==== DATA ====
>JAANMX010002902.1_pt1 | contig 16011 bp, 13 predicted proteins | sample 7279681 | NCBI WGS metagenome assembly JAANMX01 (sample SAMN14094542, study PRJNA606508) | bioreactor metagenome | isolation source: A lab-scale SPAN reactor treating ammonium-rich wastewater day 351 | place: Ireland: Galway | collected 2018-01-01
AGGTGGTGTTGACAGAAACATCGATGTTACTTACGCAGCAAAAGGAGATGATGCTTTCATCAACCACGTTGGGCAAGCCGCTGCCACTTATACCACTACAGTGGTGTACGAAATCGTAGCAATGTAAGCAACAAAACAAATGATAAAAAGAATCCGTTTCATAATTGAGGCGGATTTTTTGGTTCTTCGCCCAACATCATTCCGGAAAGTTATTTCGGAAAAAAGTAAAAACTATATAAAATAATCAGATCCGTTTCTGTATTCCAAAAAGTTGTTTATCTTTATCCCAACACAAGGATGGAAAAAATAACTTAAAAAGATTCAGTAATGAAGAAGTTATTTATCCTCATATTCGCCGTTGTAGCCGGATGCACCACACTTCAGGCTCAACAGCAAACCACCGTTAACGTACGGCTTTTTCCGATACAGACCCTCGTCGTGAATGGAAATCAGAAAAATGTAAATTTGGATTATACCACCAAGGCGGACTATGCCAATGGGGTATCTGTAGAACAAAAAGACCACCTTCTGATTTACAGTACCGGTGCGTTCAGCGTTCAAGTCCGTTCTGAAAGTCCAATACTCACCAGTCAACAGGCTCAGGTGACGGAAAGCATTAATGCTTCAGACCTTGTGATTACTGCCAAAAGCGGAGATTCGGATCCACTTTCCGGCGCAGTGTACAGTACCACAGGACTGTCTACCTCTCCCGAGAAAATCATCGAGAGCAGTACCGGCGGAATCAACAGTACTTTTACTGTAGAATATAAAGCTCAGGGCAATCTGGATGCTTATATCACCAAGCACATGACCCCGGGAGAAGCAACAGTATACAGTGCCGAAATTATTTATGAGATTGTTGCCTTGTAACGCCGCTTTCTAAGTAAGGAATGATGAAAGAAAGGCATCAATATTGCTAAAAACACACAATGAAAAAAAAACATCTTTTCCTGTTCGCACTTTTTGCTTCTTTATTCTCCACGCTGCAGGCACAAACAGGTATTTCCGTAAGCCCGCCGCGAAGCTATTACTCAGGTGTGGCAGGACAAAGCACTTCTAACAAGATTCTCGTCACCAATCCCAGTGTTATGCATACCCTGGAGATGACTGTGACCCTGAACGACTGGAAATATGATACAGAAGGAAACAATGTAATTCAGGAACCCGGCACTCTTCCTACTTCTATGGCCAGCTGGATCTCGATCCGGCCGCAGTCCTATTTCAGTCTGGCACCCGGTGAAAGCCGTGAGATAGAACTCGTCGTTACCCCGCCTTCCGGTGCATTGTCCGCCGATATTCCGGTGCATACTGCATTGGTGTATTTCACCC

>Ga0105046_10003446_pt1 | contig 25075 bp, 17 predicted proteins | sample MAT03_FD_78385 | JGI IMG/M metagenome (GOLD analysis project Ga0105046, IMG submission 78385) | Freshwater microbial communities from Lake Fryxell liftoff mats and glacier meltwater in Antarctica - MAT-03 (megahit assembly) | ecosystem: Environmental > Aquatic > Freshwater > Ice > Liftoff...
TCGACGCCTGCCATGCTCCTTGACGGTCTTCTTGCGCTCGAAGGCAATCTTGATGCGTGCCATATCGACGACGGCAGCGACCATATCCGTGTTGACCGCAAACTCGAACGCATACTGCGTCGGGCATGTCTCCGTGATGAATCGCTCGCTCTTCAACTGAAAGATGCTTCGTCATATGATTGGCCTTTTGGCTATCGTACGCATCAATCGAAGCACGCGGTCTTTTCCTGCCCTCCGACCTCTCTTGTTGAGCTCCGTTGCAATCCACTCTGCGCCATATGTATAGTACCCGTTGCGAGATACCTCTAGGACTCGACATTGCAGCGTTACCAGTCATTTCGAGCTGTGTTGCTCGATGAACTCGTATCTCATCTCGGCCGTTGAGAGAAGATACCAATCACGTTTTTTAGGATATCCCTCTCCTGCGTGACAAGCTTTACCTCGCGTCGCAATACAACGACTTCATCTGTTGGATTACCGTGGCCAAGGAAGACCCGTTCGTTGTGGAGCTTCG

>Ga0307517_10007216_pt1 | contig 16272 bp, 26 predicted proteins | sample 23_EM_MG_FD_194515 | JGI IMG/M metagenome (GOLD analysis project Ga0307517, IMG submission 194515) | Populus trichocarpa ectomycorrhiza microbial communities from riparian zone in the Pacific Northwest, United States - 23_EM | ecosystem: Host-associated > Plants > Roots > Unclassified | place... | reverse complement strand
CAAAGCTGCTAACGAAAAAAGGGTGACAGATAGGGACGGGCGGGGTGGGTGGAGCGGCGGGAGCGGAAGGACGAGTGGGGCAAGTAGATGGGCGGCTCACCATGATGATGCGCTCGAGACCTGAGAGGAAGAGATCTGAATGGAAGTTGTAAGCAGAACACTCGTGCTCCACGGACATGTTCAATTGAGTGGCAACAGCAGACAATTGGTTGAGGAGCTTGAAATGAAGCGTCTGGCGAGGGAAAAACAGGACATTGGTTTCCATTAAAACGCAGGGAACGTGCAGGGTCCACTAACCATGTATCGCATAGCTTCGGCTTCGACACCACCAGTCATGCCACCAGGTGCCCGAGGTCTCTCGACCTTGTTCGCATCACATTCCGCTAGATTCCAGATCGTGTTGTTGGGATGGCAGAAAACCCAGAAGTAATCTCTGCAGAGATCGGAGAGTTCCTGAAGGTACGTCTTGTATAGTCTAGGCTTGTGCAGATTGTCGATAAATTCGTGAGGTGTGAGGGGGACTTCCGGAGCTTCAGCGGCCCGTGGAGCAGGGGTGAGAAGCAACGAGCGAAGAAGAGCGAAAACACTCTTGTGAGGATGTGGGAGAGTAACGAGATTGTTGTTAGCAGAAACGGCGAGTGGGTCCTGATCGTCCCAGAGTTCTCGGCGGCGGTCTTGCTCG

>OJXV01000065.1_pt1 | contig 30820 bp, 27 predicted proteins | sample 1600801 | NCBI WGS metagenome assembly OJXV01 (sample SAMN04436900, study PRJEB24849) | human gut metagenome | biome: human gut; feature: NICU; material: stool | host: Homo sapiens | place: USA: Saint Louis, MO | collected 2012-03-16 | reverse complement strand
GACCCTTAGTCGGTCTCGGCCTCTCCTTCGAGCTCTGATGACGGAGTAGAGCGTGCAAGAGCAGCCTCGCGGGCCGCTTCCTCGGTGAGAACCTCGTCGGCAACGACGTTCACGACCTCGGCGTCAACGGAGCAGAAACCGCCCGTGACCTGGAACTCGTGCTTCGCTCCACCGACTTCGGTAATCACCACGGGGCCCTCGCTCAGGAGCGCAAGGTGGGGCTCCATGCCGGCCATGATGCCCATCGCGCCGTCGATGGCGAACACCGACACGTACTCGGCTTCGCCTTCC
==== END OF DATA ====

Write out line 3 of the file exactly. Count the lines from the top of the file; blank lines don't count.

>Ga0105046_10003446_pt1 | contig 25075 bp, 17 predicted proteins | sample MAT03_FD_78385 | JGI IMG/M metagenome (GOLD analysis project Ga0105046, IMG submission 78385) | Freshwater microbial communities from Lake Fryxell liftoff mats and glacier meltwater in Antarctica - MAT-03 (megahit assembly) | ecosystem: Environmental > Aquatic > Freshwater > Ice > Liftoff...